DRAM  245 – 001   Acting for the Camera

TuTh 9:30AM – 10:45AM

Ray Dooley


Prerequisite, DRAM 135 or 150; permission of the instructor for students lacking the prerequisite. The process of acting and its relationship to the technical and artistic demands of television/film production. Problems of continuity and out-of-sequence filming. Concentration and thinking on camera.


ENGL  142 – 001   Film Analysis

MoWe 11:15AM – 12:05PM

Martin Johnson


This course offers an introduction to the technical, formal, and narrative elements of the cinema.


ENGL  143 – 001   Film and Culture

TuTh 3:30PM – 4:45PM

Bradley Hammer


Examines the ways culture shapes and is shaped by film. This course uses comparative methods to contrast films as historic or contemporary, mainstream or cutting-edge, in English or a foreign language, etc.


ENGL  190 – 001   Exploring Topics in English Studies

TuTh 3:30PM – 4:45PM

Abigail Lee


Introduction to a popular genre, cultural context, group of writers, or contemporary issue in literature, composition, and/or film.


ENGL  190 – 002   Exploring Topics in English Studies

TuTh 12:30PM – 1:45PM

Courtney Rivard


Introduction to a popular genre, cultural context, group of writers, or contemporary issue in literature, composition, and/or film.


ENGL  235 – 001   Studies in Jane Austen

TuTh 8:00AM – 9:15AM

James Thompson


Fulfills a major core requirement. This course focuses on both the novels of Jane Austen and their fate since publication in the early 19th century. They have inspired countless imitations, over 150 sequels and continuations, and more than 30 full-length films. We will trace the transmission and transformation of the original texts across time and cultures. Previously offered as ENGL 340.


ENGL  256 – 001   Crafting the Dramatic Film: Theory Meets Practice

MoWe 4:40PM – 5:55PM

Guillermo Rodriguez


This course examines key concepts and theoretical approaches to cinema as students learn how to produce and direct a short narrative film. As they engage with positions and issues of film theory and criticism (including semiotic, cognitive, psychoanalytic, feminist and phenomenological), students practice the basic principles of film production (producing, directing, cinematography, editing, and sound designing) to bring to life narratives of their own making. By the end of the course, students should display basic competence in conceiving and developing dramatic ideas and in using cinema and digital media to engage audiences. Using smartphones and Adobe editing software available to all UNC students, this course instills the attitude that creative and critical ways of thinking should go hand in hand.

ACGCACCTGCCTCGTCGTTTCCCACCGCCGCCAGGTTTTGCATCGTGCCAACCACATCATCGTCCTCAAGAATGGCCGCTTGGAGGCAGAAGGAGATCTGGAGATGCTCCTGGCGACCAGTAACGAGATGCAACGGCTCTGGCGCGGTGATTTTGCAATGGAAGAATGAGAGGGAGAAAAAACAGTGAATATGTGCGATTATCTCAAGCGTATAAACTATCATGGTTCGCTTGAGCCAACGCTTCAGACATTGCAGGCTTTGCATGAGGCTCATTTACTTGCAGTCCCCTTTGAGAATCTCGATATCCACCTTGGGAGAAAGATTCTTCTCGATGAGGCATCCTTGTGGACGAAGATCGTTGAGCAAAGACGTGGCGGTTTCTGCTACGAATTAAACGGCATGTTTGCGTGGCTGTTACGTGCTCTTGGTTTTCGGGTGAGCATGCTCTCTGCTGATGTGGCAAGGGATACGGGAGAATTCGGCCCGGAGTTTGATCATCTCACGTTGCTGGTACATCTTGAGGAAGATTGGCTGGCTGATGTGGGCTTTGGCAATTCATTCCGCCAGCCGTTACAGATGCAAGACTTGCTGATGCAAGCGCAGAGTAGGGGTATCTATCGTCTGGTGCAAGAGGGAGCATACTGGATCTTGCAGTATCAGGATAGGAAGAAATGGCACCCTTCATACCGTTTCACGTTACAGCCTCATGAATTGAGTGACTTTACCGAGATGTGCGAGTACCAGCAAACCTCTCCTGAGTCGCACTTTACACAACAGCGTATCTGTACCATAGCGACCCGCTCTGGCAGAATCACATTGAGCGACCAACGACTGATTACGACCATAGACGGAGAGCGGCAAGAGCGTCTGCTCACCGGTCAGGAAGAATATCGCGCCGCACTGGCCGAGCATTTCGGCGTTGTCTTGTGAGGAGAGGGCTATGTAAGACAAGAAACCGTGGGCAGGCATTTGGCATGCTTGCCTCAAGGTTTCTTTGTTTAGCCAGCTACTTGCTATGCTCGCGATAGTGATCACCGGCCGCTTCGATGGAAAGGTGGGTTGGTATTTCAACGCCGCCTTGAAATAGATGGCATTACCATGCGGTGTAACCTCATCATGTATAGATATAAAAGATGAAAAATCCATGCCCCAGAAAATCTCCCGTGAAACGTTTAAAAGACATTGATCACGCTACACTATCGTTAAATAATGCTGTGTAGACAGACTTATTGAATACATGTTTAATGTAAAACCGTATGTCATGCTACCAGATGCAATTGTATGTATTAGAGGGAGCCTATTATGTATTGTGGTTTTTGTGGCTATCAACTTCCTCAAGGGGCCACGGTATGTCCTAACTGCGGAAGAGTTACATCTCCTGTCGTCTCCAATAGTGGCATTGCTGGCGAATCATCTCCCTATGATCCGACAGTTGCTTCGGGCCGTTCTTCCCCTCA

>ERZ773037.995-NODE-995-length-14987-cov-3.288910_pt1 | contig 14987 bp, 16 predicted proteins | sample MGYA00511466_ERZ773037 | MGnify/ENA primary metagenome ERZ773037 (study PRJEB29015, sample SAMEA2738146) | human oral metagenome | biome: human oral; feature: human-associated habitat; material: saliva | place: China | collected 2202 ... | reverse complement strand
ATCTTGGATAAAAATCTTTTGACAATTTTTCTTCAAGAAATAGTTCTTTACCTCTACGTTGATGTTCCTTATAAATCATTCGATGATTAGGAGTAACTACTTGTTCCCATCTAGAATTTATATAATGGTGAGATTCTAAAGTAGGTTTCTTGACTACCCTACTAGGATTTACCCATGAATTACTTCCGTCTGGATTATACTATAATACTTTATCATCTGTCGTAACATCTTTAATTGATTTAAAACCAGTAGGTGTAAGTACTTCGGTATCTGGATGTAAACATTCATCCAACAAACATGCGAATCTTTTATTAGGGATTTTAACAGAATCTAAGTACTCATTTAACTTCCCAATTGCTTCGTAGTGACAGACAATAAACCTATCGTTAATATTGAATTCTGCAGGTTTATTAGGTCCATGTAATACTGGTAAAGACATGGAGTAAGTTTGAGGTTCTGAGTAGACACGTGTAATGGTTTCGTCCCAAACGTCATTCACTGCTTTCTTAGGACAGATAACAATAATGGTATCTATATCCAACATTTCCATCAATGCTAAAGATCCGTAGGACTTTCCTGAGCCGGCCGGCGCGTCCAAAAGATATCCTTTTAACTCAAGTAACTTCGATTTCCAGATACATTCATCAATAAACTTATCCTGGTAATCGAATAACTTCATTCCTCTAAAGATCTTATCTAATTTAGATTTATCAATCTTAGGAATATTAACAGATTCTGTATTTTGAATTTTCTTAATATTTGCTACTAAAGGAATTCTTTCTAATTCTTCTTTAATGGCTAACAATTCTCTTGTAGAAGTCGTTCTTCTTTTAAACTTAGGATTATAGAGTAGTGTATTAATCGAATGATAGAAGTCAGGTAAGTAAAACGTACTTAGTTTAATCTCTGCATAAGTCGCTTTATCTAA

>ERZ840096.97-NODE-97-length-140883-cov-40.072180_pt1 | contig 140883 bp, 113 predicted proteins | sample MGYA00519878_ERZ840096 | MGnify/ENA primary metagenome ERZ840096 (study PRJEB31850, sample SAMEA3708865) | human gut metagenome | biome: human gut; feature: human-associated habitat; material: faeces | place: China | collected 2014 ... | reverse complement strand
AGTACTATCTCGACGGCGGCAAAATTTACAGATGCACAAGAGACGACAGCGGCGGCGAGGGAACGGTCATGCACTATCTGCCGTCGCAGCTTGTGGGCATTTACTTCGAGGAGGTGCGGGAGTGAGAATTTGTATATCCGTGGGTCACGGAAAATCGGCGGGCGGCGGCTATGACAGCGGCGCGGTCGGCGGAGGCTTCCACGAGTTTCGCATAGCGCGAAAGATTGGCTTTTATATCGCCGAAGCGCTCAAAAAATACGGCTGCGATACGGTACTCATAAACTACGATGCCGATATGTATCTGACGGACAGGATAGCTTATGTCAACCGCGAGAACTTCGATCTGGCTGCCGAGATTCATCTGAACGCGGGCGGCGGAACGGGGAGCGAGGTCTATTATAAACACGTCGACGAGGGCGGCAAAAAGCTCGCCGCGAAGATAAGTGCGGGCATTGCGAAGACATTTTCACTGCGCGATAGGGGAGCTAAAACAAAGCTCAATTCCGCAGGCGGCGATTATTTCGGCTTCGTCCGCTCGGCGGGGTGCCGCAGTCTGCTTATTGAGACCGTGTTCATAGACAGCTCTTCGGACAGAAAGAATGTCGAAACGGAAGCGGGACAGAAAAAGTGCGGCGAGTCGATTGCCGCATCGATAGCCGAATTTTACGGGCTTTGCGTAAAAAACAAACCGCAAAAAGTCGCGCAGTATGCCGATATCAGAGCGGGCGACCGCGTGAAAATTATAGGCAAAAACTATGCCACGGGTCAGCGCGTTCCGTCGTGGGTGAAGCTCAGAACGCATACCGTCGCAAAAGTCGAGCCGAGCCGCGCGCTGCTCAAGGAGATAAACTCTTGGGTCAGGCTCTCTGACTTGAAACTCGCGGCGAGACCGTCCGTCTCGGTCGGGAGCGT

ENGL  257 – 001   Video Games and Narrative Cinema

MoWeFr 2:30PM – 3:20PM

Guillermo Rodriguez


In this hands-on gaming course, students decipher the narrative design of video games while exploring the legacy of cinema to gameplay. They also apply critical gaming concepts (agency, world-building, point of view, authorship, representation, narrative choice, play) to evaluate cinema as a ludic and participatory artform beyond conventional narrative elements.


ENGL  381 – 001   Literature and Cinema

MoWeFr 2:30PM – 3:20PM

Henry Veggian


The course introduces students to the complex narrative, aesthetic, and rhetorical relationship between literature and cinema.


ENGL  680 – 001   Film Theory

TuTh 2:00PM – 3:15PM

Rick Warner

This course offers a survey of film theory from the 1920s to the present. We will begin by reconsidering classical debates about medium specificity, especially as they pertain to the close-up, montage, photogénie, and realism. Our conversations will then range widely across a number of important approaches, including feminism, psychoanalysis, affect theory, critical race theory, queer theory, sound studies, phenomenology, ecocriticism, and so-called “post-cinema” as it extends from media theory. Theorists we will likely read include: Jean Epstein, Sergei Eisenstein, André Bazin, Laura Mulvey, Vivian Sobchack, Frantz Fanon, Manthia Diawara, Walter Benjamin, Bertolt Brecht, Judith Halberstam, Gilles Deleuze, Nicole Brenez, Pascal Bonitzer, Michel Chion, and several others. Questions of time, affect, atmosphere, and the spectator’s embodied engagement will loom large for us. Our task will be to give the readings and the films we study equal weight in our discussions. Films we will likely watch include Arrival (Villeneuve), Le Tempestaire (Epstein), Pariah (Rees), The Underground Railroad (Jenkins), Dunkirk (Nolan), Point Break (Bigelow), Days of Heaven (Malick), Jeanne Dielman, 23, quai du Commerce, 1080 Bruxelles (Akerman), Two Days, One Night (Dardenne brothers), Parasite (Bong), Stalker (Tarkovsky), A Man Escaped (Bresson), My Life to Live (Godard), Caché (Haneke), Neighboring Sounds (Mendonca Filho), Portrait of a Lady on Fire (Sciamma), Transit (Petzold), You Were Never Really Here (Ramsay), and 2001: A Space Odyssey (Kubrick). There are no pre-requisites. This course counts for the Film Studies Concentration, the Global Cinema Minor, and the VP gen ed requirement.


ENGL  881 – 001   Studies in Cinema

We 5:00PM – 8:00PM

Gregory Flaxman